As we wait in hopeful anticipation for an increase in monarch butterfly populations, we can prepare for their arrival by planting native species that provide food and habitat for these beautiful creatures. Maine is at the northern edge of the monarchs’ migration from Mexico, and when the butterflies arrive in early summer they will be looking for milkweed plants on which to lay their eggs. Monarchs have a coevolutionary relationship with plants in the milkweed family and are completely dependent on them for reproduction. Butterflies are the reproductive phase of their lifecycle. They lay their eggs on the undersides of milkweed leaves because when the eggs hatch and the caterpillars emerge, their only source of food is the foliage of milkweed plants. The growing caterpillars feed on the leaves until they are ready to form a chrysalis’ and metamorphose into adult butterflies.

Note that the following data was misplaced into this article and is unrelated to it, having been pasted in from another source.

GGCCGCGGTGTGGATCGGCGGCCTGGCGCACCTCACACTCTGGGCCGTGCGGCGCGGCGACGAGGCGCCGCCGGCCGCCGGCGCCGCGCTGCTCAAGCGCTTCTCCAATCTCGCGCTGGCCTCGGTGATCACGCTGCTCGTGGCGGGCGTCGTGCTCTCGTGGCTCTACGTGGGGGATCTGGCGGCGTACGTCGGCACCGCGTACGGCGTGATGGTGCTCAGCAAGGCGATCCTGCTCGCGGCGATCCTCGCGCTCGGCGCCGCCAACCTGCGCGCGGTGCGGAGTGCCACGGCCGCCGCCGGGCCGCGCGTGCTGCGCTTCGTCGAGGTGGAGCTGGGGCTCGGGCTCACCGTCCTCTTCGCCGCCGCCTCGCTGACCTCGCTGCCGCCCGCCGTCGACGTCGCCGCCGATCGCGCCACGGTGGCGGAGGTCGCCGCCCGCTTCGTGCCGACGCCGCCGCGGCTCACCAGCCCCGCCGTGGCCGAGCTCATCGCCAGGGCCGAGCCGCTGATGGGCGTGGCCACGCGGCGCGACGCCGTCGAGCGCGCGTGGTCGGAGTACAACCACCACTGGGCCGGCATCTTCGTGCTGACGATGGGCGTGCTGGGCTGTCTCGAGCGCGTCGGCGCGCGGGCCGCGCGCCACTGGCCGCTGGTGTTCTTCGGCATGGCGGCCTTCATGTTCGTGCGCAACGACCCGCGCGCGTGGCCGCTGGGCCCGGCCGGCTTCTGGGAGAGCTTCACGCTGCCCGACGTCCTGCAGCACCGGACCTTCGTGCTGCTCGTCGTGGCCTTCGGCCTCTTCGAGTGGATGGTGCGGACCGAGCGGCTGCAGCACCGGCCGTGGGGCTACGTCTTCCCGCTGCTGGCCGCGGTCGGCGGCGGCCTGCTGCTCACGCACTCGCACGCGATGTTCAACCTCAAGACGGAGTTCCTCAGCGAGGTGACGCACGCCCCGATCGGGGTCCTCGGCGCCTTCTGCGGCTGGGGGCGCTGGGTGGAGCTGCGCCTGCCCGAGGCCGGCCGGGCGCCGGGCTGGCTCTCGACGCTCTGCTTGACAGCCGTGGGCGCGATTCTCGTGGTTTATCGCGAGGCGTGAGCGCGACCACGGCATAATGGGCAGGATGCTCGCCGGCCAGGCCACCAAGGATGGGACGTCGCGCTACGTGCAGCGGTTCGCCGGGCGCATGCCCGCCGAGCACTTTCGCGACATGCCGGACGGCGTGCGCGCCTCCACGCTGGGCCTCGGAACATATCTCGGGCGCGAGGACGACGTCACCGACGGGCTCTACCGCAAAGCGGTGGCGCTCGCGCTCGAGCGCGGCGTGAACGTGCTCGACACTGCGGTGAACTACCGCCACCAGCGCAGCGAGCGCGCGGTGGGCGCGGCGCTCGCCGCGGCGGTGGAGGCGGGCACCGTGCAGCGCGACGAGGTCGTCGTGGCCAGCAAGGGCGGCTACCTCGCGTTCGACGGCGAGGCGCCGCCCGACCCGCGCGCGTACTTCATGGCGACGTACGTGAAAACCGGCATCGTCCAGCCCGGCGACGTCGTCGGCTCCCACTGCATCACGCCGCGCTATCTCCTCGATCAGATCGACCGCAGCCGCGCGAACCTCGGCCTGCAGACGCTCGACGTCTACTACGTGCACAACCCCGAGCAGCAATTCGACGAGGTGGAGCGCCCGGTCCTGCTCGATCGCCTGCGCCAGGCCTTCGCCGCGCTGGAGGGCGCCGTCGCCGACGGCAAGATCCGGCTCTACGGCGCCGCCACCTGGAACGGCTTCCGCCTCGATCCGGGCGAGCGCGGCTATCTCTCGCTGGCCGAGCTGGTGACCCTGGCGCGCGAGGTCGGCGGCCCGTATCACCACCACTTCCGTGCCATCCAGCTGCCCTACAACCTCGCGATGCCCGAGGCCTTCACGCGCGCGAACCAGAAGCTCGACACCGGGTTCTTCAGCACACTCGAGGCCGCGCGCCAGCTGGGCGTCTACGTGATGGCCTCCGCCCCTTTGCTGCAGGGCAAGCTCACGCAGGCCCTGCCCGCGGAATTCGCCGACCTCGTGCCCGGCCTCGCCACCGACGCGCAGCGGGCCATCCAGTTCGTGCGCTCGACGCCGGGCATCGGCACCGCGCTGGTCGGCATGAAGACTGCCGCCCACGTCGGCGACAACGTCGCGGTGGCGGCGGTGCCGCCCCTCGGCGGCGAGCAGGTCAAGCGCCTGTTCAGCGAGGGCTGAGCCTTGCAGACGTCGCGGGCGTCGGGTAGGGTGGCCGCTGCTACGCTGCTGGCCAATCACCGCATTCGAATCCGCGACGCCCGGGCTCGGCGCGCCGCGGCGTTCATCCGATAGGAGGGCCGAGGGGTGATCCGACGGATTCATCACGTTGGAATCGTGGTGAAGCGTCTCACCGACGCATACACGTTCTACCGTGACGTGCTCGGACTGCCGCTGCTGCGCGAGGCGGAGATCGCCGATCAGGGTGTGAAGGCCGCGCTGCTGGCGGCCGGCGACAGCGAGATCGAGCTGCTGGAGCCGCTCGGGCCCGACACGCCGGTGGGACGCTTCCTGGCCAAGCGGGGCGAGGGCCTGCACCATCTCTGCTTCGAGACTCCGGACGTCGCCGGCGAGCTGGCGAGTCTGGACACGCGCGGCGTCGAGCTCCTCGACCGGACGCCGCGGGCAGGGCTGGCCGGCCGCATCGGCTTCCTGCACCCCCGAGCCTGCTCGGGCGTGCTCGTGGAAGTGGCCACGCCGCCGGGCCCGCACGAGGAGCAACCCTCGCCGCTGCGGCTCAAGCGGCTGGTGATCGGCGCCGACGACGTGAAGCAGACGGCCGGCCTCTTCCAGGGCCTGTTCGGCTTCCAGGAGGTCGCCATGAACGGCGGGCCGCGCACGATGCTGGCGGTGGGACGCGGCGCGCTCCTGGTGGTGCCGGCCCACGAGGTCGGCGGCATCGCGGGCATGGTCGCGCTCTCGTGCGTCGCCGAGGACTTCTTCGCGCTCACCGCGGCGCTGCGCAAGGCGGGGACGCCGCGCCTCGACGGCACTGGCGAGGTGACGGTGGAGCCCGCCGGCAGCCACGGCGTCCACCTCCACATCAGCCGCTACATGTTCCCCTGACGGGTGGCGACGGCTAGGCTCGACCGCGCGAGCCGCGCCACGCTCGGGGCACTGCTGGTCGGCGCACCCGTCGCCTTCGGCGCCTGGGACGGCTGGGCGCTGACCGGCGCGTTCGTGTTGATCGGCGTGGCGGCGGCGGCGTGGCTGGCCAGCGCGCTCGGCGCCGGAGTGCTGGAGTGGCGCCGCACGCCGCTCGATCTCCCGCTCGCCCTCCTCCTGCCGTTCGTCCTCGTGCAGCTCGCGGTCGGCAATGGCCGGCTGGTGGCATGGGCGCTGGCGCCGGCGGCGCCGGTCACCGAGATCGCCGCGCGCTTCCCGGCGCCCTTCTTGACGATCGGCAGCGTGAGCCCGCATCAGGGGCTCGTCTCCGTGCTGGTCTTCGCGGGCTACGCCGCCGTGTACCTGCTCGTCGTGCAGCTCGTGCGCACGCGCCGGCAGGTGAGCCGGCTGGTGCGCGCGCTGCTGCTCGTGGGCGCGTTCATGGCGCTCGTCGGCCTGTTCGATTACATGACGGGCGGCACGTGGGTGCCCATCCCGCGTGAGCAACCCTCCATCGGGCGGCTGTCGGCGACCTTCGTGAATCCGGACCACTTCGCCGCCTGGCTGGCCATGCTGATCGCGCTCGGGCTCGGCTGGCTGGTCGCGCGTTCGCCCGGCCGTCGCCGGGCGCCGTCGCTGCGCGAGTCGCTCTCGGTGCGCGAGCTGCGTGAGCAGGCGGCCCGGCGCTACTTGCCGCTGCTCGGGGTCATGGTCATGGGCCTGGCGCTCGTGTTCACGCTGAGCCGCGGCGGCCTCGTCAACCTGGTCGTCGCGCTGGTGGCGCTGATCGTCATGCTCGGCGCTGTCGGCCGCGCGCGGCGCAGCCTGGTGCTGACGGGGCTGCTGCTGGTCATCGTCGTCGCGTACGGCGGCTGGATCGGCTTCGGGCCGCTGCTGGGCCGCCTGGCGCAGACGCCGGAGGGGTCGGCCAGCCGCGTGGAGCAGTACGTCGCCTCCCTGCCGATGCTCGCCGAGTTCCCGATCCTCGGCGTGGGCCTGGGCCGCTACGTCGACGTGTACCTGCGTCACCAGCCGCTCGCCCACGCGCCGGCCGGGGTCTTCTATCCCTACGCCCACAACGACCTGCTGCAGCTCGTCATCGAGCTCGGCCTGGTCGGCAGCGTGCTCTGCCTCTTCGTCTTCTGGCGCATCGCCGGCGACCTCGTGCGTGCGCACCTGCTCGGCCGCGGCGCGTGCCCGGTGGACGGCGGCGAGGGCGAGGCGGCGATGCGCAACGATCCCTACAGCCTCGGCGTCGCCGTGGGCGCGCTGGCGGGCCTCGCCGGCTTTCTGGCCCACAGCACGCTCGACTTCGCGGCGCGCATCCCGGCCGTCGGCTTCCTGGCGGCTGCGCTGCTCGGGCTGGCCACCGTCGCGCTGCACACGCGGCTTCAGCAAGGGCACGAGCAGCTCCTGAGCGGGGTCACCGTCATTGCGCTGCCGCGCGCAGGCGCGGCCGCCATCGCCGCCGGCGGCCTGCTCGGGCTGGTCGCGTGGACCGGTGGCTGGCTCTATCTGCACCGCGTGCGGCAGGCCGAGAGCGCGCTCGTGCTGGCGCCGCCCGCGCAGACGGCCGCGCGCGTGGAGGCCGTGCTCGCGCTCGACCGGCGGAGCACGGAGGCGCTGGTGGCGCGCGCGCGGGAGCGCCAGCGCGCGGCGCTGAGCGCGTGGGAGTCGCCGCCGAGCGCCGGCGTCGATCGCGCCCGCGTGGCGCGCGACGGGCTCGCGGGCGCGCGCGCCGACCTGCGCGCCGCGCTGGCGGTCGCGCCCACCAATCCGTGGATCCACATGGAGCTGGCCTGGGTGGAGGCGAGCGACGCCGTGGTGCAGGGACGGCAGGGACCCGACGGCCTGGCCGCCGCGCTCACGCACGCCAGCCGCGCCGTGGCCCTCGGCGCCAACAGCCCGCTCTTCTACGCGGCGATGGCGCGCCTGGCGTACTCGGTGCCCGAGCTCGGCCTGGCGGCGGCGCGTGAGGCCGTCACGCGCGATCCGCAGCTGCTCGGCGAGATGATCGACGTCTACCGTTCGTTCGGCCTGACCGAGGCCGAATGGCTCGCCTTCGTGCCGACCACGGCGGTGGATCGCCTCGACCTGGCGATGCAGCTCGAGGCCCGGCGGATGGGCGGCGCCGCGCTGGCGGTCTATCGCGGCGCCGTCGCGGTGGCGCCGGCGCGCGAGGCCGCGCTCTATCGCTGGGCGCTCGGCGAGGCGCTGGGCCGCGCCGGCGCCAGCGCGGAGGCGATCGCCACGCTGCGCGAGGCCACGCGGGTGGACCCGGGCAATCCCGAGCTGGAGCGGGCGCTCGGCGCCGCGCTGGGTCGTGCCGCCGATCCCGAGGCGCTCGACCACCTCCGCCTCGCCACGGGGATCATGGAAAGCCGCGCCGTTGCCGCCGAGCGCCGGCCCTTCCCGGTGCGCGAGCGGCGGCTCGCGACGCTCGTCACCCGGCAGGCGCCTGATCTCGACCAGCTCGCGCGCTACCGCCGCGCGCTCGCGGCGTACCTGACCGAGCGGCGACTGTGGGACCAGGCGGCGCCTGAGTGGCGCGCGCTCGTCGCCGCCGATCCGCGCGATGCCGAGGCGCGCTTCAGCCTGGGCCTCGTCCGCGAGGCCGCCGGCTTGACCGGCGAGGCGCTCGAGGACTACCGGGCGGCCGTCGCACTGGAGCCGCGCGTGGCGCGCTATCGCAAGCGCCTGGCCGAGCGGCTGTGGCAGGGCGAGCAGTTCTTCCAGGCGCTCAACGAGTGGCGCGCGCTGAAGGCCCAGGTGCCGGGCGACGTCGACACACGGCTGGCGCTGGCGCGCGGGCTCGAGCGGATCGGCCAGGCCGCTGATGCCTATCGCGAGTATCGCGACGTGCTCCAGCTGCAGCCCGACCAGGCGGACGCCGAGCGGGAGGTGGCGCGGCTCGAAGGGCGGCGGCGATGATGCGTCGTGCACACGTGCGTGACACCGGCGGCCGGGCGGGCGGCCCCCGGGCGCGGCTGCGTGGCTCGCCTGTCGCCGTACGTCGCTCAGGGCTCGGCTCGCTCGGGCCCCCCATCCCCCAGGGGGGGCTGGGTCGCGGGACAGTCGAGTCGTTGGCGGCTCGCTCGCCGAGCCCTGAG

Maine has four native species of milkweed that host the monarch butterfly through its lifecycle. Below are descriptions of these native milkweeds. If you choose at least one species to plant in your yard, you will be providing food and habitat for the monarchs. Remember the more plants you have, the more monarchs you can host. Along with nectar from milkweed flowers, the butterflies also forage from a wide variety of summer and fall blooming wildflowers. These additional species are important to include in our landscapes because by September, all the native milkweed flowers have finished blooming. Adding these other natives offers a diversity of nectar sources to fuel the monarchs southerly migration and will also feed a wide variety of other pollinating insects. I have listed these species at the bottom so that you may include some of them in your monarch garden.
Growing Native Milkweeds
Each type of milkweed grows in a different habitat, which offers a variety of options for planting them in your garden, meadow, park or roadside edge. For urbanites with no land, they are very adaptable to growing in pots (see Balcony Gardens blog for more ideas on this).